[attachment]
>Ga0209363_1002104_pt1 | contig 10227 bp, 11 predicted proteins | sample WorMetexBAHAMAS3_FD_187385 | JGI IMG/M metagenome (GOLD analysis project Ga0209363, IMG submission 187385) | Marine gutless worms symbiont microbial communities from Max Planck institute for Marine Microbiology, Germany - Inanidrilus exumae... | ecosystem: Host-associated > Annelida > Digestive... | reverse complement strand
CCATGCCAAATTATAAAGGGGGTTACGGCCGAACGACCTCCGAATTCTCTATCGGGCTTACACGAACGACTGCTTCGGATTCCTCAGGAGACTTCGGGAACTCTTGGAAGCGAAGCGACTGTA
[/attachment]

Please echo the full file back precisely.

>Ga0209363_1002104_pt1 | contig 10227 bp, 11 predicted proteins | sample WorMetexBAHAMAS3_FD_187385 | JGI IMG/M metagenome (GOLD analysis project Ga0209363, IMG submission 187385) | Marine gutless worms symbiont microbial communities from Max Planck institute for Marine Microbiology, Germany - Inanidrilus exumae... | ecosystem: Host-associated > Annelida > Digestive... | reverse complement strand
CCATGCCAAATTATAAAGGGGGTTACGGCCGAACGACCTCCGAATTCTCTATCGGGCTTACACGAACGACTGCTTCGGATTCCTCAGGAGACTTCGGGAACTCTTGGAAGCGAAGCGACTGTA